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Pharmacotherapy, including nicotine replacement therapy (NRT) and prescription drugs, is effective in treating tobacco dependence, increasing quit rates, and increasing long-term smoking abstinence rates in clinical trials.



More than 100 studies have concluded that NRT is an efficacious and safe tobacco dependence treatment. These studies have compared nicotine gum, nicotine patch, nicotine inhaler, nicotine nasal spray, and nicotine lozenge to placebo. They provide overwhelming support for the notion that, at least in clinical trials, all aforementioned NRT products increase long term abstinence rates. To that end, in 2009, the WHO added NRT in the form of the gum and patch to its Model List of Essential Medicines in recognition of those therapies’ established efficacy and cost-effectiveness.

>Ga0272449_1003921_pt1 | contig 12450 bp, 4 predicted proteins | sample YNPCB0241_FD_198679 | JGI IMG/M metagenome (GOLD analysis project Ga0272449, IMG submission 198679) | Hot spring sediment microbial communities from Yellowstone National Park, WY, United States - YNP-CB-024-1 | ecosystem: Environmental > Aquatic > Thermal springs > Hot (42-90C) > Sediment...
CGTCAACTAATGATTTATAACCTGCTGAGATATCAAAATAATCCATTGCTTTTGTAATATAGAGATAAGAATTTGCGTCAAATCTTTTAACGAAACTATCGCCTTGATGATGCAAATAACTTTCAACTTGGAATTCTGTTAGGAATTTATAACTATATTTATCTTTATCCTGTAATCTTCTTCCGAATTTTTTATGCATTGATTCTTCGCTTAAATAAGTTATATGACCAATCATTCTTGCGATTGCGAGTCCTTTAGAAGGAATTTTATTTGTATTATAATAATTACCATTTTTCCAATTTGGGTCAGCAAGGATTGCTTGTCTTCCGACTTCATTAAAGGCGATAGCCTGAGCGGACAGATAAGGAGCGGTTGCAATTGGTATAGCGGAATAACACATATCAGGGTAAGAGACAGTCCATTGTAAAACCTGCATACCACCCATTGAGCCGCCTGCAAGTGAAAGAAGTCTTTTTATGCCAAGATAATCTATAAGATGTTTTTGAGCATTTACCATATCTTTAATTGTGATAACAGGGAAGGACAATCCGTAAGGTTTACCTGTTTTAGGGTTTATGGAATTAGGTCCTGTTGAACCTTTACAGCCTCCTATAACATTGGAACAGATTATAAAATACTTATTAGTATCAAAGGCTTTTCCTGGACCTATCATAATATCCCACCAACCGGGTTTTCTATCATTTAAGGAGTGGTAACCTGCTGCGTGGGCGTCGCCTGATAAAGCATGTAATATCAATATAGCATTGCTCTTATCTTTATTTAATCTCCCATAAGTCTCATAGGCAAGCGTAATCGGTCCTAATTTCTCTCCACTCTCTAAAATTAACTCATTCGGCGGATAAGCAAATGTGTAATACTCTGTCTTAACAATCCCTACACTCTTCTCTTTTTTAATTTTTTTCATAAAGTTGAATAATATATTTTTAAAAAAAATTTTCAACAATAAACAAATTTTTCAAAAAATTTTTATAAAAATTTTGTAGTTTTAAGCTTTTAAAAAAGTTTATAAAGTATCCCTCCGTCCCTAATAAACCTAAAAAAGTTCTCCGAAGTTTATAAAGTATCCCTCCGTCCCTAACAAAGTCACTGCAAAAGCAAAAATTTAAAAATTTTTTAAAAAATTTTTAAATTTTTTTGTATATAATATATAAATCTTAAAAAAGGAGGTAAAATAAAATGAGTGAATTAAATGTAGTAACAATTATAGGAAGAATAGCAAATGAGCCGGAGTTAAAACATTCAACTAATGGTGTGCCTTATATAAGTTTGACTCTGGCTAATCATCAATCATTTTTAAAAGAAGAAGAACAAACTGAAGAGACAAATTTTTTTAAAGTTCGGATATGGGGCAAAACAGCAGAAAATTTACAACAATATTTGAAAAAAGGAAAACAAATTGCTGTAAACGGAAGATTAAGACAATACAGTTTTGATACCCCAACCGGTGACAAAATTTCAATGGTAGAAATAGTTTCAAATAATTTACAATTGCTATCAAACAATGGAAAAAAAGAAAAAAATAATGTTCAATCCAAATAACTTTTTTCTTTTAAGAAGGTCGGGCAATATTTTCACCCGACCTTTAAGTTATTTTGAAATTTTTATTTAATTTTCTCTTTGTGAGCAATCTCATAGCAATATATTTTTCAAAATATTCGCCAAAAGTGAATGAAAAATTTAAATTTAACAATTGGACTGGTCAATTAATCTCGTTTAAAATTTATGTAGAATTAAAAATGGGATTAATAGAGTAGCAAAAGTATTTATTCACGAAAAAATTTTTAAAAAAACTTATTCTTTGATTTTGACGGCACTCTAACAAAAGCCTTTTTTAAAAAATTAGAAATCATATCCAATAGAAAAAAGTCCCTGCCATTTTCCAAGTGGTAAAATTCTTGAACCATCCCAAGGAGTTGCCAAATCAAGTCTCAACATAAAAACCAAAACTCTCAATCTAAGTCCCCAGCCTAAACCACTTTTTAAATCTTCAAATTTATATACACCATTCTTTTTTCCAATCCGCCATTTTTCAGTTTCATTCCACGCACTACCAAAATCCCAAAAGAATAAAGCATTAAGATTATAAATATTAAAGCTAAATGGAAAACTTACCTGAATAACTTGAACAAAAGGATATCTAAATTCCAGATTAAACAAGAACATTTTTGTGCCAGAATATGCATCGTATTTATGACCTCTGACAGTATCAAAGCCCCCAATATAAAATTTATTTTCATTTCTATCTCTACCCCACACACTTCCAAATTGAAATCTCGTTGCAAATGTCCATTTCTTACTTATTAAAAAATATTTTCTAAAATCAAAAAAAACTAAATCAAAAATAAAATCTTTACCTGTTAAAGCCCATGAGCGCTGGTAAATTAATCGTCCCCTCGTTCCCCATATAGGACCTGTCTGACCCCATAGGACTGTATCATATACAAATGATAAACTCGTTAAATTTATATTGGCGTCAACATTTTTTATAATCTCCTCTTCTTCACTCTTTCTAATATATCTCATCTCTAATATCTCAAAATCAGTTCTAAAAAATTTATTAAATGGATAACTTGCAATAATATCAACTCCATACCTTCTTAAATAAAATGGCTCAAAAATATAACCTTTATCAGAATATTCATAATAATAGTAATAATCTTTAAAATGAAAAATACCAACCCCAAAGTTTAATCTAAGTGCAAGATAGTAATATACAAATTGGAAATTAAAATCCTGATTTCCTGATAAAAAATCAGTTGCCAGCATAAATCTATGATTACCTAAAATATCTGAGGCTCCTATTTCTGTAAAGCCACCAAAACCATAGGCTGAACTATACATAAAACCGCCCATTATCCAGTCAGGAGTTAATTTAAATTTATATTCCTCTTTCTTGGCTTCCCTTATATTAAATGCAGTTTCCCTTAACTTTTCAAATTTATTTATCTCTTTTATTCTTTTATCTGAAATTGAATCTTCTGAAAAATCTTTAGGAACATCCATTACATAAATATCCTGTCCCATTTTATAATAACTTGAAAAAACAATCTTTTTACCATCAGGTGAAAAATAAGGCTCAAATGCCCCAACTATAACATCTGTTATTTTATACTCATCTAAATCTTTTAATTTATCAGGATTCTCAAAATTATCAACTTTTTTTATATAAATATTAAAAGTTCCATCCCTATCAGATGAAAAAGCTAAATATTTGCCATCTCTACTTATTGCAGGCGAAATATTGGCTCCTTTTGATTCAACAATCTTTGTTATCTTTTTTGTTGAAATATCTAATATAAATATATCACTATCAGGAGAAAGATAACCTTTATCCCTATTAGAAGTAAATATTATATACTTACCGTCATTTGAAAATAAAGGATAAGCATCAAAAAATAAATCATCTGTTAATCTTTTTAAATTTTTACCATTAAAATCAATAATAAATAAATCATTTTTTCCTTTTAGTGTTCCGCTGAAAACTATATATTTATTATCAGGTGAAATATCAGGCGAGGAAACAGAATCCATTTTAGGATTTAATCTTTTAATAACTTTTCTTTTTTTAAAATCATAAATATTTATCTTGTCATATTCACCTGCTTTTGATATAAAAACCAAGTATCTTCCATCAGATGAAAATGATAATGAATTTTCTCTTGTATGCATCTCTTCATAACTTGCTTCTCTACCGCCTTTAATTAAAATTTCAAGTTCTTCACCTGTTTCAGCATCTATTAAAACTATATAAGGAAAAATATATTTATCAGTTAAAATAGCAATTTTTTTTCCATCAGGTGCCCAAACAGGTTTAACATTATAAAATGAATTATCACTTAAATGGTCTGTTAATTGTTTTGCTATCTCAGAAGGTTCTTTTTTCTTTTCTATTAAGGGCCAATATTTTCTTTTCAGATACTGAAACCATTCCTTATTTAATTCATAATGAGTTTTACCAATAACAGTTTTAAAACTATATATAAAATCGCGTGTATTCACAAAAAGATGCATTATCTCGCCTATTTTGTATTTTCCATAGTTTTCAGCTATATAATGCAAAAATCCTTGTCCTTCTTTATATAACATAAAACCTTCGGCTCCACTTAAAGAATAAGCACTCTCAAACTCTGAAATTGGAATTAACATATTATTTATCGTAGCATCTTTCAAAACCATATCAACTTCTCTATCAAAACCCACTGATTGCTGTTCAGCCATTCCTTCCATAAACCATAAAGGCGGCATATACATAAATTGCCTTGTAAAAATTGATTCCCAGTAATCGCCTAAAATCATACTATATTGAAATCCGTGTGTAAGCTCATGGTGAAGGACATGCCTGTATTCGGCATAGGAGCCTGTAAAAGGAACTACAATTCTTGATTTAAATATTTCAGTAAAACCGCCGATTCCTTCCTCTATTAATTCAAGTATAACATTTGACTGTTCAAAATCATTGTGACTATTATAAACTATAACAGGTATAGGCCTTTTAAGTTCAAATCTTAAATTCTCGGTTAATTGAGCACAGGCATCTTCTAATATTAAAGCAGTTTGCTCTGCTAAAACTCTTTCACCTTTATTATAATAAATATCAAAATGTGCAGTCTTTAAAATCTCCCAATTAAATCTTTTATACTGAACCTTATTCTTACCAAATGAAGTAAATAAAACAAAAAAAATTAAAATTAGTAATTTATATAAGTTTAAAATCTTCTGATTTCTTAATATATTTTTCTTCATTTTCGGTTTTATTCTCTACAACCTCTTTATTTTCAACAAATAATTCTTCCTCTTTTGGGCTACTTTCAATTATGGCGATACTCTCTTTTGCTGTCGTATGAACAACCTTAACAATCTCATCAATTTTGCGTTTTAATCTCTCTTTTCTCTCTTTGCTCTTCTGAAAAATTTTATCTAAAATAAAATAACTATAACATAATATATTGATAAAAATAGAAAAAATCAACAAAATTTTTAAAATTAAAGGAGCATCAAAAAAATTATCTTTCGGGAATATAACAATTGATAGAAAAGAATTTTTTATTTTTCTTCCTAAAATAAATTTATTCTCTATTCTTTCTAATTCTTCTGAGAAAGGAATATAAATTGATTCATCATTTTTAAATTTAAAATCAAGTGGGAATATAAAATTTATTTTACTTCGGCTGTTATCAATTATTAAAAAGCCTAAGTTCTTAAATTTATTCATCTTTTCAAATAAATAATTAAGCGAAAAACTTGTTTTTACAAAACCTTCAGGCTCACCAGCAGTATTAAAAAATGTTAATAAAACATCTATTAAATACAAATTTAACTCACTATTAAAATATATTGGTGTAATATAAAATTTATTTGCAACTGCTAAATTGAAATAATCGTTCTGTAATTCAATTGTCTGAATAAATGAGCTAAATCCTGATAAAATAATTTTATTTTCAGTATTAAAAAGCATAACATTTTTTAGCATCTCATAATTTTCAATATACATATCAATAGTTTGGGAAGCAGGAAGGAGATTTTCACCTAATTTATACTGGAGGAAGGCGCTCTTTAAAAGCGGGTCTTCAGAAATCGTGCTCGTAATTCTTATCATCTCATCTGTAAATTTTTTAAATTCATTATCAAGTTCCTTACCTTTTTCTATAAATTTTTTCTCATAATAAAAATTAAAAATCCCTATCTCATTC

However, the evidence of the impact of pharmacotherapy on population smoking cessation trends is mixed. Small population based studies, like a 2012 study in Massachusetts have failed to find a positive effect of NRT use in promoting cessation. Additionally, millions of successful quit attempts were undertaken in the years before NRT was released onto the market and even today, more smokers quit without assistance from pharmacotherapy than with chemical assistance. However, a population-based simulation model of proposed tobacco control policies in Italy attributes nearly one-fifth of future cessation to the implementation of comprehensive cessation coverage and treatment policies, indicating that cessation therapy still play an integral role in a comprehensive tobacco control policy framework.



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